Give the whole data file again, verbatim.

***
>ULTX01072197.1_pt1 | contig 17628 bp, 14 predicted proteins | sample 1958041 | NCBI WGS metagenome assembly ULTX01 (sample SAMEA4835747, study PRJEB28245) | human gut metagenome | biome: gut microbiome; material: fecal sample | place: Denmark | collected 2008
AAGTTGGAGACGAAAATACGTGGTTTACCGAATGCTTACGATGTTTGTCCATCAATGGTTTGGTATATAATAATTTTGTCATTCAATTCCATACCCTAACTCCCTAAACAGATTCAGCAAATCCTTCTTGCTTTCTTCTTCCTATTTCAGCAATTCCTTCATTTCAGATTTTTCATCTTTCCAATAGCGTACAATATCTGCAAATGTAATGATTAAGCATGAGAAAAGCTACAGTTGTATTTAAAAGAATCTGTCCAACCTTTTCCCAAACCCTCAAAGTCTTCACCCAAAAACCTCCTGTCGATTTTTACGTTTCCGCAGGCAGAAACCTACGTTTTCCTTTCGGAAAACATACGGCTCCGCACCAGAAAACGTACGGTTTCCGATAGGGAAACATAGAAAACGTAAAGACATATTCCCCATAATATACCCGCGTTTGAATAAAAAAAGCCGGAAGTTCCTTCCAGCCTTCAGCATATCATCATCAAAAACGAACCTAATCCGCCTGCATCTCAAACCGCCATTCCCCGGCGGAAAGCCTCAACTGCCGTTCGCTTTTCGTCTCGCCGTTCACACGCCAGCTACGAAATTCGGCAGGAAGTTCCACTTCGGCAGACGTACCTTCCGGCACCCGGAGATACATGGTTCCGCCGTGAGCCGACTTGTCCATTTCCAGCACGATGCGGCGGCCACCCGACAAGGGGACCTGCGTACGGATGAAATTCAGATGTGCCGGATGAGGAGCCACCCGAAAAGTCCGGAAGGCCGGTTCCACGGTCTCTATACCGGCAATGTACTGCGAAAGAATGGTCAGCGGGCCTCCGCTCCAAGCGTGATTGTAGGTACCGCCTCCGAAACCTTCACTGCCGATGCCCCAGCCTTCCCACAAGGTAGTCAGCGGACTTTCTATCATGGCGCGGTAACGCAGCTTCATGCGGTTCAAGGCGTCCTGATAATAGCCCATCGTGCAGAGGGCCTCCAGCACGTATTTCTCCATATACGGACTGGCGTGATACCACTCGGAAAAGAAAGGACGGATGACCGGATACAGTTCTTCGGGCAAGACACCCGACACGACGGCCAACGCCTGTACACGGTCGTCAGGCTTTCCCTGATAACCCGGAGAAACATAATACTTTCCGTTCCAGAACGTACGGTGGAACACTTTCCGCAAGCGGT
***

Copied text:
>ULTX01072197.1_pt1 | contig 17628 bp, 14 predicted proteins | sample 1958041 | NCBI WGS metagenome assembly ULTX01 (sample SAMEA4835747, study PRJEB28245) | human gut metagenome | biome: gut microbiome; material: fecal sample | place: Denmark | collected 2008
AAGTTGGAGACGAAAATACGTGGTTTACCGAATGCTTACGATGTTTGTCCATCAATGGTTTGGTATATAATAATTTTGTCATTCAATTCCATACCCTAACTCCCTAAACAGATTCAGCAAATCCTTCTTGCTTTCTTCTTCCTATTTCAGCAATTCCTTCATTTCAGATTTTTCATCTTTCCAATAGCGTACAATATCTGCAAATGTAATGATTAAGCATGAGAAAAGCTACAGTTGTATTTAAAAGAATCTGTCCAACCTTTTCCCAAACCCTCAAAGTCTTCACCCAAAAACCTCCTGTCGATTTTTACGTTTCCGCAGGCAGAAACCTACGTTTTCCTTTCGGAAAACATACGGCTCCGCACCAGAAAACGTACGGTTTCCGATAGGGAAACATAGAAAACGTAAAGACATATTCCCCATAATATACCCGCGTTTGAATAAAAAAAGCCGGAAGTTCCTTCCAGCCTTCAGCATATCATCATCAAAAACGAACCTAATCCGCCTGCATCTCAAACCGCCATTCCCCGGCGGAAAGCCTCAACTGCCGTTCGCTTTTCGTCTCGCCGTTCACACGCCAGCTACGAAATTCGGCAGGAAGTTCCACTTCGGCAGACGTACCTTCCGGCACCCGGAGATACATGGTTCCGCCGTGAGCCGACTTGTCCATTTCCAGCACGATGCGGCGGCCACCCGACAAGGGGACCTGCGTACGGATGAAATTCAGATGTGCCGGATGAGGAGCCACCCGAAAAGTCCGGAAGGCCGGTTCCACGGTCTCTATACCGGCAATGTACTGCGAAAGAATGGTCAGCGGGCCTCCGCTCCAAGCGTGATTGTAGGTACCGCCTCCGAAACCTTCACTGCCGATGCCCCAGCCTTCCCACAAGGTAGTCAGCGGACTTTCTATCATGGCGCGGTAACGCAGCTTCATGCGGTTCAAGGCGTCCTGATAATAGCCCATCGTGCAGAGGGCCTCCAGCACGTATTTCTCCATATACGGACTGGCGTGATACCACTCGGAAAAGAAAGGACGGATGACCGGATACAGTTCTTCGGGCAAGACACCCGACACGACGGCCAACGCCTGTACACGGTCGTCAGGCTTTCCCTGATAACCCGGAGAAACATAATACTTTCCGTTCCAGAACGTACGGTGGAACACTTTCCGCAAGCGGT